Rho Tau Omega Chapter hosted the North Carolina Cluster in 1991 and 2012. Members have attended International Bi-annual Membership Meetings, Leadership Conferences, Mid-Atlantic Regional Conferences and Northern Carolina Clusters. We have chaired and/or served on national and regional committees. Members have served as workshop facilitators and recorders, made presentations at North Carolina Cluster meetings, and collaboratively planned, participated in, and hosted Joint Founders’ Day Celebrations.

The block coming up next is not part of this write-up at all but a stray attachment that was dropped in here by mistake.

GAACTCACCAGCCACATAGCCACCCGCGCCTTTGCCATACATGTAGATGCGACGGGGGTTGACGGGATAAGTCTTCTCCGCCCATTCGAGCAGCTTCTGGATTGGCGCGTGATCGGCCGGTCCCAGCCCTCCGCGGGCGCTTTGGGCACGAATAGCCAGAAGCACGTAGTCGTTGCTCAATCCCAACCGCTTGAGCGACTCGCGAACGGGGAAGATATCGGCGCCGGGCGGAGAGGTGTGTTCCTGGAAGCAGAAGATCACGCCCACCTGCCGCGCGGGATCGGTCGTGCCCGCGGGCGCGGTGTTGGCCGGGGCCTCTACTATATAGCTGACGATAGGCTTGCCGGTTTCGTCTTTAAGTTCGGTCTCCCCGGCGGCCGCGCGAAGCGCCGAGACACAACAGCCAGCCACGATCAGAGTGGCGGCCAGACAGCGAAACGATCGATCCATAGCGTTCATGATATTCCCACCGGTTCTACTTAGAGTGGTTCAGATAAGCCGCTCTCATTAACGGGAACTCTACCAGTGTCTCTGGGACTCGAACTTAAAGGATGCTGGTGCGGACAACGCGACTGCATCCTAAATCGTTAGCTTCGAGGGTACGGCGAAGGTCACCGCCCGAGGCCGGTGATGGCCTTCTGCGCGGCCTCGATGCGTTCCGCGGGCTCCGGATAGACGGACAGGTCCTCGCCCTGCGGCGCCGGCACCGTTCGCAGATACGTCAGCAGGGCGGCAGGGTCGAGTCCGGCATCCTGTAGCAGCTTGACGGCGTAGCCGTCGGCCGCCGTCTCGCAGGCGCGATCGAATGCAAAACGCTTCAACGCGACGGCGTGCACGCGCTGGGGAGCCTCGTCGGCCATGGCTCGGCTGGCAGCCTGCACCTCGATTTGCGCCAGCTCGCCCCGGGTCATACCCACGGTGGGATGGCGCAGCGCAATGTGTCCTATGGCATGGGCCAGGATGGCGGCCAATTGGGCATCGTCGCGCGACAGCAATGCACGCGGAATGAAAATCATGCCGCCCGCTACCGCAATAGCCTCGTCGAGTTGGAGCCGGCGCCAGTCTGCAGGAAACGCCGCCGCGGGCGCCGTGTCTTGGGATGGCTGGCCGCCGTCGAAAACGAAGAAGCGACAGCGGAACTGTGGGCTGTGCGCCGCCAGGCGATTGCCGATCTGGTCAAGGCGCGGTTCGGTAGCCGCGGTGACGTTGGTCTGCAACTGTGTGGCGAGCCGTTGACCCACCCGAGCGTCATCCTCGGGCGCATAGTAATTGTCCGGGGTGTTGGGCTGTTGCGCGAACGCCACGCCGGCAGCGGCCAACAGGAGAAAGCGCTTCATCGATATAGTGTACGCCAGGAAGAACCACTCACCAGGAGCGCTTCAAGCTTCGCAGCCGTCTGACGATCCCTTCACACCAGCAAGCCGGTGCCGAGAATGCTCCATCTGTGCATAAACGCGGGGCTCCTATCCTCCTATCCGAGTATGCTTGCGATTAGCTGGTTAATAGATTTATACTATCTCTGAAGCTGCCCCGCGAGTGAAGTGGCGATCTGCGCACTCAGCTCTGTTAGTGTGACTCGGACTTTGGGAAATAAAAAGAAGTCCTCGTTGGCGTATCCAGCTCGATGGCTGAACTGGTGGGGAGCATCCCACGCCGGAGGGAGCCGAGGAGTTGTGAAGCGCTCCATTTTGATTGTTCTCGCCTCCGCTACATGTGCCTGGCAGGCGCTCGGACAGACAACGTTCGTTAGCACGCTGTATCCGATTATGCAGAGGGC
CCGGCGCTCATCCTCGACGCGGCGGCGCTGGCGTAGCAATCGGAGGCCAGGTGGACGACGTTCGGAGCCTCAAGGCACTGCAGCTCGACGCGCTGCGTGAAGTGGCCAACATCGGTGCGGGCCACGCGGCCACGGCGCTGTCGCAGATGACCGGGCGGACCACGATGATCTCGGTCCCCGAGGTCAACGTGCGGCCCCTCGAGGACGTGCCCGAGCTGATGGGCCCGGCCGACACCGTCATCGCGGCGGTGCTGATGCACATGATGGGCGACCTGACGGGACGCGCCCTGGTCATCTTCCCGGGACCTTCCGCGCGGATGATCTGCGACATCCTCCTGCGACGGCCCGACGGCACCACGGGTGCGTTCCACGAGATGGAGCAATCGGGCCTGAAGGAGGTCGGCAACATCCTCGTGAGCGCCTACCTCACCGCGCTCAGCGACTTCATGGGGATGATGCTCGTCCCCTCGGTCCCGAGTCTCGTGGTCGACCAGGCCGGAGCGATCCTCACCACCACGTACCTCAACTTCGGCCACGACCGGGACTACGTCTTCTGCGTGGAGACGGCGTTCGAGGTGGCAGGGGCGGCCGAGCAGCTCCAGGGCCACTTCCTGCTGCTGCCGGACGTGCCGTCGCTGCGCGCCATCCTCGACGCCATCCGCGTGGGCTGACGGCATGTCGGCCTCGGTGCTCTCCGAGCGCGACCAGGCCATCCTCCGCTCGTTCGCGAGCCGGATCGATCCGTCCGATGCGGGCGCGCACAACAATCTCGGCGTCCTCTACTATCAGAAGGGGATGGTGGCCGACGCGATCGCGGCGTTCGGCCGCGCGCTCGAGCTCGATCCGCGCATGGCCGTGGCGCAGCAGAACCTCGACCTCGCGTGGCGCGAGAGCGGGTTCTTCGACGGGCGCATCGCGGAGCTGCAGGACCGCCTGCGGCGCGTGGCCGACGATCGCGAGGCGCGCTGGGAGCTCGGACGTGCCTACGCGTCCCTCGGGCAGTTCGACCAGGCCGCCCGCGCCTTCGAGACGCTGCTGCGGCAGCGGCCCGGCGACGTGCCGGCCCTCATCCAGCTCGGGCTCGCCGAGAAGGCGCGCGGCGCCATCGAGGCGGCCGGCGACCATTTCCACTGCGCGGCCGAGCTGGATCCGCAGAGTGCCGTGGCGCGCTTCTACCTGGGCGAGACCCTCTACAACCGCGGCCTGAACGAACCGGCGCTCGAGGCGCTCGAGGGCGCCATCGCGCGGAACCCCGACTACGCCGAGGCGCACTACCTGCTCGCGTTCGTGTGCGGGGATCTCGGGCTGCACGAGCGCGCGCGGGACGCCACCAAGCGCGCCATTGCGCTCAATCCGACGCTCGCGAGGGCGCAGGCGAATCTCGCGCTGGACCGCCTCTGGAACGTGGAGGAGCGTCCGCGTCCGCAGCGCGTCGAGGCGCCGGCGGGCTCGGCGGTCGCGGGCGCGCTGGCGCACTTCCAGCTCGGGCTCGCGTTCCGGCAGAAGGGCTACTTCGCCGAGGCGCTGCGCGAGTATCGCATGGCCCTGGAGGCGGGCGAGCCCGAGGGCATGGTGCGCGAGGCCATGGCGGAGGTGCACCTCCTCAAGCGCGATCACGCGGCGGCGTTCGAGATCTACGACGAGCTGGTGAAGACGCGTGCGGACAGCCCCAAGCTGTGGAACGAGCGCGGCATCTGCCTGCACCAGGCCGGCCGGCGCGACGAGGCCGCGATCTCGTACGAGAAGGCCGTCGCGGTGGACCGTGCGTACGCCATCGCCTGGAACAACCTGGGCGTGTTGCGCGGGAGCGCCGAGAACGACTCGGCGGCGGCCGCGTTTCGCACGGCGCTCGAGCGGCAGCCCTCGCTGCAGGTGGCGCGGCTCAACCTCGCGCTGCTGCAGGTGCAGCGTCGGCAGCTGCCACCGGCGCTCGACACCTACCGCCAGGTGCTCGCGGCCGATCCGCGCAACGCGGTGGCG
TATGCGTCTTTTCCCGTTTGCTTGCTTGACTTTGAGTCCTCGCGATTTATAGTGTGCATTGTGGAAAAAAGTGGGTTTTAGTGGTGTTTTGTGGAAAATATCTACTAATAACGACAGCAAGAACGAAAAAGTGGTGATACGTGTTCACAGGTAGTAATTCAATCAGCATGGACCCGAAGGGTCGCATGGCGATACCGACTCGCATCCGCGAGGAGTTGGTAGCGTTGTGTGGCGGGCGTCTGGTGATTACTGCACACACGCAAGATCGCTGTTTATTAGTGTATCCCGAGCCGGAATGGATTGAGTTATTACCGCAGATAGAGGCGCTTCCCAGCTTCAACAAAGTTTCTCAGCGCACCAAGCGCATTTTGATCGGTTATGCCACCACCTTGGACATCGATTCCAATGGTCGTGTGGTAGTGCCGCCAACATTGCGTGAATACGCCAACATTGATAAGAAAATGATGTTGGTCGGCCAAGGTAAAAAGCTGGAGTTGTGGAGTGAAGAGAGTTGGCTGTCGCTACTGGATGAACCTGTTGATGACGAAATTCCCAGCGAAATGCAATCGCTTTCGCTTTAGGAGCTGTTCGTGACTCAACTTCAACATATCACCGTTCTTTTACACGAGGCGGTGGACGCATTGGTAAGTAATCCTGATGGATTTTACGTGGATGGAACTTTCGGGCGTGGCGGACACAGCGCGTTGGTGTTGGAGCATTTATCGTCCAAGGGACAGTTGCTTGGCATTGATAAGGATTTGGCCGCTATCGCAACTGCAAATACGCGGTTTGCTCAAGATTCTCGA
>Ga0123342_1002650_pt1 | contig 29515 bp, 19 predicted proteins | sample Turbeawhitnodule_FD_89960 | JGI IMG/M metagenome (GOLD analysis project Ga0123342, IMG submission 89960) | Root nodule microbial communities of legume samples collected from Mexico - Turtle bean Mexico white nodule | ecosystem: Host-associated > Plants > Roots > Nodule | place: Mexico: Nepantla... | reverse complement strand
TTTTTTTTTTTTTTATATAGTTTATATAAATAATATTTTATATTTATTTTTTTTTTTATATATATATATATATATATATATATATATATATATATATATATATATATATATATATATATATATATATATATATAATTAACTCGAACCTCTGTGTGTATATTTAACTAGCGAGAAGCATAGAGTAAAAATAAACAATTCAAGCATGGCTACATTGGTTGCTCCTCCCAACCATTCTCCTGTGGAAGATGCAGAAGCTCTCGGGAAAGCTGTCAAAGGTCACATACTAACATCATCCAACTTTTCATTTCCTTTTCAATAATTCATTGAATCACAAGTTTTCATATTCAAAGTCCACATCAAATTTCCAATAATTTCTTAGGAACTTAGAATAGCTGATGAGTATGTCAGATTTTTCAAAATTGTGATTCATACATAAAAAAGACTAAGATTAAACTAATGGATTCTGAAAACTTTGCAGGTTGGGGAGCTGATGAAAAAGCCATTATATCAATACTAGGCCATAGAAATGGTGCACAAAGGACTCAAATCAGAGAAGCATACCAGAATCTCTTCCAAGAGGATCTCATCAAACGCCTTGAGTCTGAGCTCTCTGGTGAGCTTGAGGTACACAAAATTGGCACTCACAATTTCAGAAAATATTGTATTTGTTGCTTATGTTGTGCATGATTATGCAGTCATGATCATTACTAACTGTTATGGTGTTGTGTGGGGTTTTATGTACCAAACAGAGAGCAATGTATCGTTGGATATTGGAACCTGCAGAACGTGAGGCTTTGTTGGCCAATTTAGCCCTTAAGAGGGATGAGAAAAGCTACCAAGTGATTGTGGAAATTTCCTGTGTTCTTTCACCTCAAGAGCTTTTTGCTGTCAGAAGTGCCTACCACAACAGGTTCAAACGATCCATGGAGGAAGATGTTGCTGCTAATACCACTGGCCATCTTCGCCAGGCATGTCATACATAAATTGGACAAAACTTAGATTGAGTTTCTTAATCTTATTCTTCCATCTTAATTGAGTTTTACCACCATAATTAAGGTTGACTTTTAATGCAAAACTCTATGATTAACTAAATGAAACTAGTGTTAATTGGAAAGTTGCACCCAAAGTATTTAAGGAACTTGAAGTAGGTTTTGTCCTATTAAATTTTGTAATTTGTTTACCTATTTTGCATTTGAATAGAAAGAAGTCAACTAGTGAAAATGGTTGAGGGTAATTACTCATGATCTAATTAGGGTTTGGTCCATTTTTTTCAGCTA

One of the chapter’s first international projects was to support an African school with educational supplies (books, encyclopedias, dictionaries, pencils, pens, paper, etc.). Rho Tau Omega members mentored high school seniors who participated in Project Teach (an initiative under the direction of the North Carolina Education Forum and the North Carolina Department of Public Instruction) and provided high school juniors and seniors with Scholastic Achievement Test (SAT) test-taking strategies. Members also gave students guidance on completing college applications, provided practice sessions for interviews and chaperoned students to college campuses. Not only was this an accomplishment for the chapter, in later years, members mentored female high school students who were participating in Upward Bound/PRAISE as potential first generation college students.